Correction: An earlier version of this article said that Del. Alonzo Washington (D-Prince George’s) is seeking reelection. Washington is a freshman delegate who was appointed to his seat. He is campaigning to remain in his position. This version has been updated.
A state bill that would prohibit Prince George’s County Board of Education from issuing credit cards to its members is being proposed by a freshman delegate.
The proposal comes months after the board stripped former school board member Carletta Fellows of her credit card after she used the district-issued card to pay hundreds of dollars in utility bills.
Del. Alonzo Washington (D-Prince George’s), who is campaigning to recapture his seat, said he decided to offer the bill after hearing from his constituents about improving government oversight.
“I’m not looking at anything in the past, I’m just looking toward the future,” he said. “This is about transparency and accountability.”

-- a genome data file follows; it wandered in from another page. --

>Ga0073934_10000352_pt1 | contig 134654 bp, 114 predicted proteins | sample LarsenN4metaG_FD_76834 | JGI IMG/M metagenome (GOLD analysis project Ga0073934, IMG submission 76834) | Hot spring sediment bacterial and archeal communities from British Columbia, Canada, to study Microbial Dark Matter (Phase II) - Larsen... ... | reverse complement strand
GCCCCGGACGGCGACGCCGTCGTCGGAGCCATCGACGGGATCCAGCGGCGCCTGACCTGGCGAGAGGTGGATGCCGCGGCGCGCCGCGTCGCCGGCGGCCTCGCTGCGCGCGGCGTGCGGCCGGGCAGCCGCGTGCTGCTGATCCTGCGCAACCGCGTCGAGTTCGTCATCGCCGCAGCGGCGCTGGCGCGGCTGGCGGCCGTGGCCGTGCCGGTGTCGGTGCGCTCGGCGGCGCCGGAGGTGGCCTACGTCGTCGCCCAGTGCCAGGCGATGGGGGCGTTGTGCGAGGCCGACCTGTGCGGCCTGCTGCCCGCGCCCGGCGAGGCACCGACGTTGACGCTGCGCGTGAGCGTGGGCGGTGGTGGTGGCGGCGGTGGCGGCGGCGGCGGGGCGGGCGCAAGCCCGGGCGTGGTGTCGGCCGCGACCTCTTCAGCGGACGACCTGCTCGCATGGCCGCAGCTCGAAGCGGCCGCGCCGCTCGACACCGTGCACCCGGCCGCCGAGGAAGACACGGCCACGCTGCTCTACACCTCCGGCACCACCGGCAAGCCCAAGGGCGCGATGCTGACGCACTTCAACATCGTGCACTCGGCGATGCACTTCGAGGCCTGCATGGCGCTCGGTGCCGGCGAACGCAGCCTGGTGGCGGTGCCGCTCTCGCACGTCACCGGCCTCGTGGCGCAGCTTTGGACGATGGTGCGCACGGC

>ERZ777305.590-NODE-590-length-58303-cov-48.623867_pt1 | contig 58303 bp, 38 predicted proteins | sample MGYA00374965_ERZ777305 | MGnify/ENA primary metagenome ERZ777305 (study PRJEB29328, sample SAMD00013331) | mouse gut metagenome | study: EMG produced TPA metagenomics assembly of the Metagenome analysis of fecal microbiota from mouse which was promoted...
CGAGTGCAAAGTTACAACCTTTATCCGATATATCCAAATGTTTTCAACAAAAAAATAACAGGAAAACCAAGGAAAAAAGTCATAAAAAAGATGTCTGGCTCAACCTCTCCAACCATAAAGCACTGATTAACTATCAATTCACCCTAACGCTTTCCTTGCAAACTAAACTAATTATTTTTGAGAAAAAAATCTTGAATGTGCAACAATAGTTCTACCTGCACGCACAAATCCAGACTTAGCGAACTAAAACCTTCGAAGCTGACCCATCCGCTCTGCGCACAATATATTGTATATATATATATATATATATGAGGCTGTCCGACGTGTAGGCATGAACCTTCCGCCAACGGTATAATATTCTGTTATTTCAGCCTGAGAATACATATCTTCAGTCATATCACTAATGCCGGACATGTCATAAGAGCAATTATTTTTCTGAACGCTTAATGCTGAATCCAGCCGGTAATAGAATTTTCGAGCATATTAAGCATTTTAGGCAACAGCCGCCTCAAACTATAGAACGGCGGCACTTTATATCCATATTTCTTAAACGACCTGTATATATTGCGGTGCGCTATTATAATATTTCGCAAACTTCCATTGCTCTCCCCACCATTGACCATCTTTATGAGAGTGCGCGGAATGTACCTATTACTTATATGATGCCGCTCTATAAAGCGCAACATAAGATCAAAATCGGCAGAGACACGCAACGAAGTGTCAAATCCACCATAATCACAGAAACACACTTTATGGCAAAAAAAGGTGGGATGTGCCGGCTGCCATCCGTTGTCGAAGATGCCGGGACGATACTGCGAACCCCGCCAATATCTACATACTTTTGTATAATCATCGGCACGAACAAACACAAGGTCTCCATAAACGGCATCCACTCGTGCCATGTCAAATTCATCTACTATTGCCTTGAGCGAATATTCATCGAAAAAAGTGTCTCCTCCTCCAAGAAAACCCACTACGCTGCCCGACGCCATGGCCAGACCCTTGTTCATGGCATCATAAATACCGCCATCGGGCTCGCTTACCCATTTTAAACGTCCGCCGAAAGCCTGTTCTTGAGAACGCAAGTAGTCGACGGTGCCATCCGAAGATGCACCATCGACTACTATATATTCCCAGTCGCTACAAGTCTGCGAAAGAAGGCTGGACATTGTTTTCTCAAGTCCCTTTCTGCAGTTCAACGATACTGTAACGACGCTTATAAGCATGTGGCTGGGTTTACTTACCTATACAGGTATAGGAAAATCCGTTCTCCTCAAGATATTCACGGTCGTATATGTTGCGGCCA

Under the bill, credit cards would no longer be issued to board members after July 1, 2015.
Washington said the bill would put the school board members on the same footing as county council members.
County council members lost their county-issued credit cards several years ago after a Washington Post article revealed that some members were using the cards for personal expense, including clothing and prescription drugs, a violation of county policy.
Two board members who do not have credit cards expressed some concern with the proposal.
Edward Burroughs (District 8) said he made a personal choice not to have a credit card, but does not fault members who take the option, if they are using it responsibly.
“If they are not using it in a responsible manner then I believe it’s the board’s role to reclaim whatever inappropriate expenditures that they made and to take away the credit card,” he said. “That is what happened in the Carletta Fellows’s case. I believe that is the appropriate course of action.”
Meanwhile, Peggy Higgins (District 2) said she thinks taking away the credit card could be a “hardship” on board members who are on a fixed income.
“We make $18,000 a year, and if they are pulled, they will have to pay in advance, get a receipt and be reimbursed,” Higgins said. “I’m not aware that there is a problem now. With Carletta [Fellows] it was caught and brought to the board’s attention.”